A typescript copy, made by R.A.S. Macfie in 1907, of letters written to F.H. Groome, c. 1876-1880, with manuscript annotations. There are 201 numbered pages, of which the last 17 are blank. The letters are from John Roberts, with the exception of the final letter, written by Groome's mother-in-law. The script includes early examples of Welsh Romani, for which there are 'hasty, unstudied translations' made by Macfie in September 1926.
John Roberts: Letters to Francis Groome
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Scope and Content
Administrative / Biographical History
John Roberts (1816-1894), harpist, was born in Llanrhaiadr, Wales. He was a drummer in the 23rd Regiment for ten years, and later trained the Machynlleth Drum and Fife Band. In 1889 he gave a concert with his family before the Queen at Bala. Roberts died at Newtown on 12 May 1894.
Francis Hindes Groome (1851-1902), Romany scholar, was born at the rectory of Monk Soham, Suffolk, on 30 August 1851. He attended Corpus Christi College, Cambridge, but did not take a degree. After living with gipsies at home and abroad, he settled in Edinburgh in 1876. Groome joined Messrs Chambers in 1885, and was sub-editor of Chambers's encyclopaedia (10 vols, 1888-1892). He published In gipsy tents in 1880, and Gypsy folk tales in 1899. He died in London on 24 January 1902.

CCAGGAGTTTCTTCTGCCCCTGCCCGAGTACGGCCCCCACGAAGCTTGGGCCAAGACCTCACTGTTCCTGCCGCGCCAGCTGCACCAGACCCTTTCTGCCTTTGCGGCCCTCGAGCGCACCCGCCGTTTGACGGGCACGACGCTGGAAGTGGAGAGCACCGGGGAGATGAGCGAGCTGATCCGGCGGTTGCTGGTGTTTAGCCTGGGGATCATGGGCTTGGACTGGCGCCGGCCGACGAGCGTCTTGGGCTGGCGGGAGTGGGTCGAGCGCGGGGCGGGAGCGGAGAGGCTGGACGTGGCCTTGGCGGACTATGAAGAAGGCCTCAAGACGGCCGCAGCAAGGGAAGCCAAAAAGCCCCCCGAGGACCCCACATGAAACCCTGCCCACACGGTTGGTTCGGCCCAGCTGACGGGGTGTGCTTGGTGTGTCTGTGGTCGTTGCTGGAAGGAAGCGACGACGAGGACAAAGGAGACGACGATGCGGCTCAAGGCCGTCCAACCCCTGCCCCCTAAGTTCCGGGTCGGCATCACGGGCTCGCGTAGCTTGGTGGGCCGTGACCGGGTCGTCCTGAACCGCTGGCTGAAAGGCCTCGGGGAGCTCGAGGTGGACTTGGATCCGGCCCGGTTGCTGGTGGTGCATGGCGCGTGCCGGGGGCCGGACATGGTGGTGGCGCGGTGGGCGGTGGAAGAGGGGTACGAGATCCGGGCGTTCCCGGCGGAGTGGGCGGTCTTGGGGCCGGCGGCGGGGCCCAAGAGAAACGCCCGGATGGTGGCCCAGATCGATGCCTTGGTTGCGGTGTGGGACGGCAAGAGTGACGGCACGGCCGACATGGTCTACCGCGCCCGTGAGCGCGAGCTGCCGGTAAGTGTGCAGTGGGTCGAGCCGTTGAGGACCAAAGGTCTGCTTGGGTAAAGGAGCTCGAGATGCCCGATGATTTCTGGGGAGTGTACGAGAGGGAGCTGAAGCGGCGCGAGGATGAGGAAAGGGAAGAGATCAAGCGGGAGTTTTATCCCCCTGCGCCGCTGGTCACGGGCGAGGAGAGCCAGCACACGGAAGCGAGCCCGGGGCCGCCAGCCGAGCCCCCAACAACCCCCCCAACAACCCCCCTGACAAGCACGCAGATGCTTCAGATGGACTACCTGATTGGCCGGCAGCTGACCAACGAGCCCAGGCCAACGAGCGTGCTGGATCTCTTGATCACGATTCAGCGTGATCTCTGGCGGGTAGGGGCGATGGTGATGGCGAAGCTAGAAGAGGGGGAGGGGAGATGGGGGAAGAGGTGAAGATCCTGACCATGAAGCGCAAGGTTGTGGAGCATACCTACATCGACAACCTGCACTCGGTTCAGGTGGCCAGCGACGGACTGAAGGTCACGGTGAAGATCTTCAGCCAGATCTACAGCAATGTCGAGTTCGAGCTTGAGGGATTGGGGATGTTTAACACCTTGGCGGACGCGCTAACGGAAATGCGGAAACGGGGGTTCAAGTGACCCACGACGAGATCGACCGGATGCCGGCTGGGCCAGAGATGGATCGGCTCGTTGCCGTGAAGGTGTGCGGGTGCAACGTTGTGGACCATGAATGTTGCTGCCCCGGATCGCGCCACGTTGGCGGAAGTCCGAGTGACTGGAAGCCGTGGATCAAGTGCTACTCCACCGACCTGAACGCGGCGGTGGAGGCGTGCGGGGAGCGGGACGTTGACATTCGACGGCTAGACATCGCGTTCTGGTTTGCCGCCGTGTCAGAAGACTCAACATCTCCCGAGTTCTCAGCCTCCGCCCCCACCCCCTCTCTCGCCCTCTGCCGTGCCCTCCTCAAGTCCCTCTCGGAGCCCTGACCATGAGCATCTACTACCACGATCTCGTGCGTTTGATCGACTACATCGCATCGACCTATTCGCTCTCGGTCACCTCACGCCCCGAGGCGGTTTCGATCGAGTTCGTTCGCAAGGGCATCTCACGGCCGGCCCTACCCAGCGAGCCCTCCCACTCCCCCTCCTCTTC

Conditions Governing Access
Open for consultation by holders of a Reader's Ticket valid for the Manuscripts Reading Room.
Presented by R.A.S. Macfie, 1926.
Description compiled by Robert Steiner, Department of Manuscripts and University Archives. The biographical history was compiled with reference to the entry on Francis Groome in Sir Sidney Lee, ed., Dictionary of national biography, 1901-1911, vol. III (Oxford University Press, 1927), pp. 172-173. Information about John Roberts was drawn from an entry at the start of the volume of letters.
Other Finding Aids
The volume was formerly Res.b.1020.
The letters were printed by Miss Dora Esther Yates in The Welsh outlook, vol. 20, no. iii (March 1933). Groome printed extracts in his article on 'gipsies' in the Encyclopaedia Britannica, 9th edition (1879), and in his book In gipsy tents (1880).